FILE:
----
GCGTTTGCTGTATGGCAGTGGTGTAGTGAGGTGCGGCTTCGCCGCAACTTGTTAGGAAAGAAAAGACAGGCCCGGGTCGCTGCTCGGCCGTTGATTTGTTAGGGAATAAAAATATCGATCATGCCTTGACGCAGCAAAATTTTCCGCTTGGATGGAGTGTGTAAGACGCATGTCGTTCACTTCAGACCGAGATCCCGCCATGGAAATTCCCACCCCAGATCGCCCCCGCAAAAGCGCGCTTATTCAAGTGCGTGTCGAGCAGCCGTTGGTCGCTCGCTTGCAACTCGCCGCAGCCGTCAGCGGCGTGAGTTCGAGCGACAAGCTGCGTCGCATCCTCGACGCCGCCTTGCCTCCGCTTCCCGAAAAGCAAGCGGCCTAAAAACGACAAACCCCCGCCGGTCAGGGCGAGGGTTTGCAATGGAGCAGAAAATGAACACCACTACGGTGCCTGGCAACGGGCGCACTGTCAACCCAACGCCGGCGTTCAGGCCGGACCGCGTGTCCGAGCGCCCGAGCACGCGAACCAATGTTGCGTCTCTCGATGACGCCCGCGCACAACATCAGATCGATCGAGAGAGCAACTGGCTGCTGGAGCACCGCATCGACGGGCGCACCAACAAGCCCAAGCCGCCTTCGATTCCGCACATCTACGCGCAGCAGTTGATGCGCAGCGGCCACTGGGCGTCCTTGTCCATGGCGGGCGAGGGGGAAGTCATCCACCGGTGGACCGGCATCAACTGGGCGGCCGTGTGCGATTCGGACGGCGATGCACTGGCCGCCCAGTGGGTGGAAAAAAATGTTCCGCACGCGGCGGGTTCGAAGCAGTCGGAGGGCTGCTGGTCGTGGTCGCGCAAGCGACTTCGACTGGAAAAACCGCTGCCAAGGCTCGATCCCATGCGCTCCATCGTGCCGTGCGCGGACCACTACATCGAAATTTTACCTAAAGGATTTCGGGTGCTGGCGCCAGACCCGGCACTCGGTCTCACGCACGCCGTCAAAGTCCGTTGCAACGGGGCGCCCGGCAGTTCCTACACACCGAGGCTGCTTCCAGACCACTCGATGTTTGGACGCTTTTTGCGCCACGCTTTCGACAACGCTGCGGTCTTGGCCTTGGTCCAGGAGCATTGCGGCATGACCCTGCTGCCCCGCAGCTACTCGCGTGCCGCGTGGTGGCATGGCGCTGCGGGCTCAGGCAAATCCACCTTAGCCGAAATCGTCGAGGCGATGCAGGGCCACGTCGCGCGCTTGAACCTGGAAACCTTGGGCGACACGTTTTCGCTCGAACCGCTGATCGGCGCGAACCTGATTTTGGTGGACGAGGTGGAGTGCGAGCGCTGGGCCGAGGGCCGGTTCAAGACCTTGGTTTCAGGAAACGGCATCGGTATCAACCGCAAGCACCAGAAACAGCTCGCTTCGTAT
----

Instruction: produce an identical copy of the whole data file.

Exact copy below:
GCGTTTGCTGTATGGCAGTGGTGTAGTGAGGTGCGGCTTCGCCGCAACTTGTTAGGAAAGAAAAGACAGGCCCGGGTCGCTGCTCGGCCGTTGATTTGTTAGGGAATAAAAATATCGATCATGCCTTGACGCAGCAAAATTTTCCGCTTGGATGGAGTGTGTAAGACGCATGTCGTTCACTTCAGACCGAGATCCCGCCATGGAAATTCCCACCCCAGATCGCCCCCGCAAAAGCGCGCTTATTCAAGTGCGTGTCGAGCAGCCGTTGGTCGCTCGCTTGCAACTCGCCGCAGCCGTCAGCGGCGTGAGTTCGAGCGACAAGCTGCGTCGCATCCTCGACGCCGCCTTGCCTCCGCTTCCCGAAAAGCAAGCGGCCTAAAAACGACAAACCCCCGCCGGTCAGGGCGAGGGTTTGCAATGGAGCAGAAAATGAACACCACTACGGTGCCTGGCAACGGGCGCACTGTCAACCCAACGCCGGCGTTCAGGCCGGACCGCGTGTCCGAGCGCCCGAGCACGCGAACCAATGTTGCGTCTCTCGATGACGCCCGCGCACAACATCAGATCGATCGAGAGAGCAACTGGCTGCTGGAGCACCGCATCGACGGGCGCACCAACAAGCCCAAGCCGCCTTCGATTCCGCACATCTACGCGCAGCAGTTGATGCGCAGCGGCCACTGGGCGTCCTTGTCCATGGCGGGCGAGGGGGAAGTCATCCACCGGTGGACCGGCATCAACTGGGCGGCCGTGTGCGATTCGGACGGCGATGCACTGGCCGCCCAGTGGGTGGAAAAAAATGTTCCGCACGCGGCGGGTTCGAAGCAGTCGGAGGGCTGCTGGTCGTGGTCGCGCAAGCGACTTCGACTGGAAAAACCGCTGCCAAGGCTCGATCCCATGCGCTCCATCGTGCCGTGCGCGGACCACTACATCGAAATTTTACCTAAAGGATTTCGGGTGCTGGCGCCAGACCCGGCACTCGGTCTCACGCACGCCGTCAAAGTCCGTTGCAACGGGGCGCCCGGCAGTTCCTACACACCGAGGCTGCTTCCAGACCACTCGATGTTTGGACGCTTTTTGCGCCACGCTTTCGACAACGCTGCGGTCTTGGCCTTGGTCCAGGAGCATTGCGGCATGACCCTGCTGCCCCGCAGCTACTCGCGTGCCGCGTGGTGGCATGGCGCTGCGGGCTCAGGCAAATCCACCTTAGCCGAAATCGTCGAGGCGATGCAGGGCCACGTCGCGCGCTTGAACCTGGAAACCTTGGGCGACACGTTTTCGCTCGAACCGCTGATCGGCGCGAACCTGATTTTGGTGGACGAGGTGGAGTGCGAGCGCTGGGCCGAGGGCCGGTTCAAGACCTTGGTTTCAGGAAACGGCATCGGTATCAACCGCAAGCACCAGAAACAGCTCGCTTCGTAT